They are referring to the OBD II diagnostic connector on most cars built after 1994. There are several chips on the market that can read/write the various protocols used by different auto manufacturers, a good example would be this OBD II over bluetooth scanner: http://www.scantool.net/elmscan-5-bluetooth.html
Yes, this is the OBD-II port they are talking about. I have used it myself to read codes that are thrown when the check-engine light comes on.

You can really think of the car as having multiple modules - each of which can be addressed and queried from the OBD-II port. The ECU (engine control unit) is the brains of the car - it controls how much fuel is delivered to the engine for example.

On my car one can talk to the instrument cluster, the radio, the "comfort control module", the transmission (if you have an automatic), airbags, ABS, and several others. Virtually anything electrical on the car has an addressable module that you can talk to over the OBD-II bus. And with the proper software, virtually every sensor or switch on the car can be queried with the laptop.

It is possible to udpdate the firmware over the OBD-II port. The people who "chip" engines do this all the time.

For some operations, the module requires a password before you can change anything. For example, if you want to have a new key made, there is more to it than just cutting the grooves on the key. There is a little RFID chip on the key, and the instrument cluster has a list of keys that are allowed to start the car. To add a new key to the list, you need a 4-digit password that is specific to your car. Normally the dealer handles all of this for you, but people who chip engines can dig out that password for you (I have the password for both mine and the wife's car that I obtained in this manner).

My car has no bluetooth - newer ones do, so the only way that someone can talk to the modules in my car is by gaining physical access. To me, the bluetooth is common on newer cars is the weak link in all of this.
I think all the discussion about hacking cars is intellectually interesting, but insignificant from a security standpoint. People who want to do others harm have been sabotaging cars since cars first took to the road. Whether you reprogram the computer, plant a bomb under the dash or simply nick the brake line, it's all essentially the same thing. And if you really want to harm someone badly enough that you will risk discovery by breaking into their car to mess with their software, then I would suggest that you should try something else that will have a greater chance of success. After all, the reason we know about Toyotas and acceleration is that enough people have survived to tell the tale.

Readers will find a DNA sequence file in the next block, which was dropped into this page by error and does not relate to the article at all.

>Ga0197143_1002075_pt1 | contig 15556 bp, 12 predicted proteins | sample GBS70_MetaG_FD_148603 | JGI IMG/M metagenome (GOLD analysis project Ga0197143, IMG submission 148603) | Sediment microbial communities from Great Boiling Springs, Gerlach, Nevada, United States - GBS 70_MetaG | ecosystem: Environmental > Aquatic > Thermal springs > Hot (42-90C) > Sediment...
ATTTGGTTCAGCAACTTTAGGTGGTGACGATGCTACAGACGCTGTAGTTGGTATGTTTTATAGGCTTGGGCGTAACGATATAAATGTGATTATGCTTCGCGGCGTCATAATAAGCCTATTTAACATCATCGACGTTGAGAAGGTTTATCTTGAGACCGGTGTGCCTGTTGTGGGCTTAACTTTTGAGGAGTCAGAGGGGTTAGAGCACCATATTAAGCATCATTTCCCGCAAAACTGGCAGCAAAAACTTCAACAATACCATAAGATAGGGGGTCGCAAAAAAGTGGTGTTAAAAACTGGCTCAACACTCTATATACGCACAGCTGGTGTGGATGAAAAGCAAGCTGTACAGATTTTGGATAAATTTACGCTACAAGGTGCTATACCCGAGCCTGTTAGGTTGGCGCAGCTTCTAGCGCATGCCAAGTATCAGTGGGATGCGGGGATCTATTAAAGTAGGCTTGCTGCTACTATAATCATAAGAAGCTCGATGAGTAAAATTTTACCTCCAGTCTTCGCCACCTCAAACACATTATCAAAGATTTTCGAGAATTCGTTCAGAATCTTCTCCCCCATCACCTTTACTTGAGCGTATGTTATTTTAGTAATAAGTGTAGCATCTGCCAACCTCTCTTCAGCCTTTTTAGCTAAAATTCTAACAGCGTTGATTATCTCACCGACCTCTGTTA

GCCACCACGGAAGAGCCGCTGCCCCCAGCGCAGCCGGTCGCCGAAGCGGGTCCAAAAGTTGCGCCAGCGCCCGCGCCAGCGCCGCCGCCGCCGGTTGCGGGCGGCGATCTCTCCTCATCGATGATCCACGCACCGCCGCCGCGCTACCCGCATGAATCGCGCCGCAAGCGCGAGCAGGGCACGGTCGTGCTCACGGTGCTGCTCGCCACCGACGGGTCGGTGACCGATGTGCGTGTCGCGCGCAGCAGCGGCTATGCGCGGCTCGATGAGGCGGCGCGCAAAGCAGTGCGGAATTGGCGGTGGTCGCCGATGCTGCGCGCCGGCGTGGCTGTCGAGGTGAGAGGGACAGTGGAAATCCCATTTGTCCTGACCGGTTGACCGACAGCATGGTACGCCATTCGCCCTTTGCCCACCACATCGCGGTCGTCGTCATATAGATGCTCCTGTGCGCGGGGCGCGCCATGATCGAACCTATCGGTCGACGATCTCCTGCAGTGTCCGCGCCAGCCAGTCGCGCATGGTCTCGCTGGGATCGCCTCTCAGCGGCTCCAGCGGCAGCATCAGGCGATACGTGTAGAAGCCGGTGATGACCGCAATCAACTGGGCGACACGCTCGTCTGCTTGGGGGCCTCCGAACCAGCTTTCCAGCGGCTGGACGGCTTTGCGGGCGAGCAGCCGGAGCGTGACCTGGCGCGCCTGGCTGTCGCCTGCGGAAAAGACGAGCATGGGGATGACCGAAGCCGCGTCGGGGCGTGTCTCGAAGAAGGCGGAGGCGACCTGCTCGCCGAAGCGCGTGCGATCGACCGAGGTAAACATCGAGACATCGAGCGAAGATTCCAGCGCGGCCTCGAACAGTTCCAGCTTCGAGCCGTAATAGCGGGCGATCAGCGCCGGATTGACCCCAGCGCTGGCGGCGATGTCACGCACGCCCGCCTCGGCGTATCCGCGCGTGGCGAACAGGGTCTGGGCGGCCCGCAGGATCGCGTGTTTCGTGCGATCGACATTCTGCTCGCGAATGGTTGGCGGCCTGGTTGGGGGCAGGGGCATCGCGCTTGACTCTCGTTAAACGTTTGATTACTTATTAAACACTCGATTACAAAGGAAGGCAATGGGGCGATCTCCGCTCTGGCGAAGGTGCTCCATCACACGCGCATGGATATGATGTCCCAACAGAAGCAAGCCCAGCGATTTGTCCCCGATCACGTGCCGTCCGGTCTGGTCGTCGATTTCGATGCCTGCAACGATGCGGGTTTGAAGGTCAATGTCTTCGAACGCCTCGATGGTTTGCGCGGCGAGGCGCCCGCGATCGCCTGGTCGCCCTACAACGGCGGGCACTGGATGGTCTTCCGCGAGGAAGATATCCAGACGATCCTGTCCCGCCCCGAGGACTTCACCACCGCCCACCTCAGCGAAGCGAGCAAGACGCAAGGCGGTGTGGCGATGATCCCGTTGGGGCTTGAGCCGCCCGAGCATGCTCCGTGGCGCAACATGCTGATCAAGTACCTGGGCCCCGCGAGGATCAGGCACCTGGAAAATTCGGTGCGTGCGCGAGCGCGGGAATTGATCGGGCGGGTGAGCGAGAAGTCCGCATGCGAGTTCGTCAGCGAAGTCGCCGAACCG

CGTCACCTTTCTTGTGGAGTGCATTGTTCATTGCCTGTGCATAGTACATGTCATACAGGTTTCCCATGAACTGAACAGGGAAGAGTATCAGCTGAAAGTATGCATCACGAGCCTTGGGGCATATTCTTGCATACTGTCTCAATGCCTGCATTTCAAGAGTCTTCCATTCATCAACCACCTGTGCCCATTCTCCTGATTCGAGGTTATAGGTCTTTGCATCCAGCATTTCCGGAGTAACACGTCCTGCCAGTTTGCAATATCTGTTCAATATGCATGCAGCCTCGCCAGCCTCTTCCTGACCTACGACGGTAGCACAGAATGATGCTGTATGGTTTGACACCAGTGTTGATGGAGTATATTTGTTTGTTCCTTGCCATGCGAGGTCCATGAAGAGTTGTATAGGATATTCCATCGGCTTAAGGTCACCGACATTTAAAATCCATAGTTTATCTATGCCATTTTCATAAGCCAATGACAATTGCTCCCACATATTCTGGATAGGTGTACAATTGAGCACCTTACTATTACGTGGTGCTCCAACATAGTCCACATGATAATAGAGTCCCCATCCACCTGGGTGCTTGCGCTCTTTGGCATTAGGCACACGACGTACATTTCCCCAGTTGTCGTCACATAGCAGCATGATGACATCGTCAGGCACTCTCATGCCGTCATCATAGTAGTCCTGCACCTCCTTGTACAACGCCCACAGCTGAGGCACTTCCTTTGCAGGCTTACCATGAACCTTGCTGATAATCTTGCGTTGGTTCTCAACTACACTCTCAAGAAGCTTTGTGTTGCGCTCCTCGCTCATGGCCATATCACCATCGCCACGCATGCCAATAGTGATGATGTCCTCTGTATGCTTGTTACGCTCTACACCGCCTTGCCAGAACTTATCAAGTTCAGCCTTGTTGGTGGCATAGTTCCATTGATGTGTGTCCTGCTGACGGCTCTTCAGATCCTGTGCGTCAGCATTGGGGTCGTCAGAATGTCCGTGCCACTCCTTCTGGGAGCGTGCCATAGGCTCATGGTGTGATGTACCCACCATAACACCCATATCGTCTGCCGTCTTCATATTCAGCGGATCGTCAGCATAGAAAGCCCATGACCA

I worry that car companies will use this "security threat" as an excuse to lock down these interfaces and prevent repair work from being done by do-it-yourselfers or independent shops.
Academic paper:
Experimental Security Analysis of a Modern Automobile


Abstract—Modern automobiles are no longer mere mechanical
devices; they are pervasively monitored and controlled by
dozens of digital computers coordinated via internal vehicular
networks. While this transformation has driven major advancements
in efficiency and safety, it has also introduced a range of
new potential risks. In this paper we experimentally evaluate
these issues on a modern automobile and demonstrate the
fragility of the underlying system structure. We demonstrate
that an attacker who is able to infiltrate virtually any Electronic
Control Unit (ECU) can leverage this ability to completely
circumvent a broad array of safety-critical systems. Over a
range of experiments, both in the lab and in road tests, we
demonstrate the ability to adversarially control a wide range
of automotive functions and completely ignore driver input—
including disabling the brakes, selectively braking individual
wheels on demand, stopping the engine, and so on. We find
that it is possible to bypass rudimentary network security
protections within the car, such as maliciously bridging between
our car’s two internal subnets. We also present composite
attacks that leverage individual weaknesses, including an attack
that embeds malicious code in a car’s telematics unit and
that will completely erase any evidence of its presence after a
crash. Looking forward, we discuss the complex challenges in
addressing these vulnerabilities while considering the existing
automotive ecosystem.

Appears in 2010 IEEE Symposium on Security and Privacy. See http://www.autosec.org/ for more information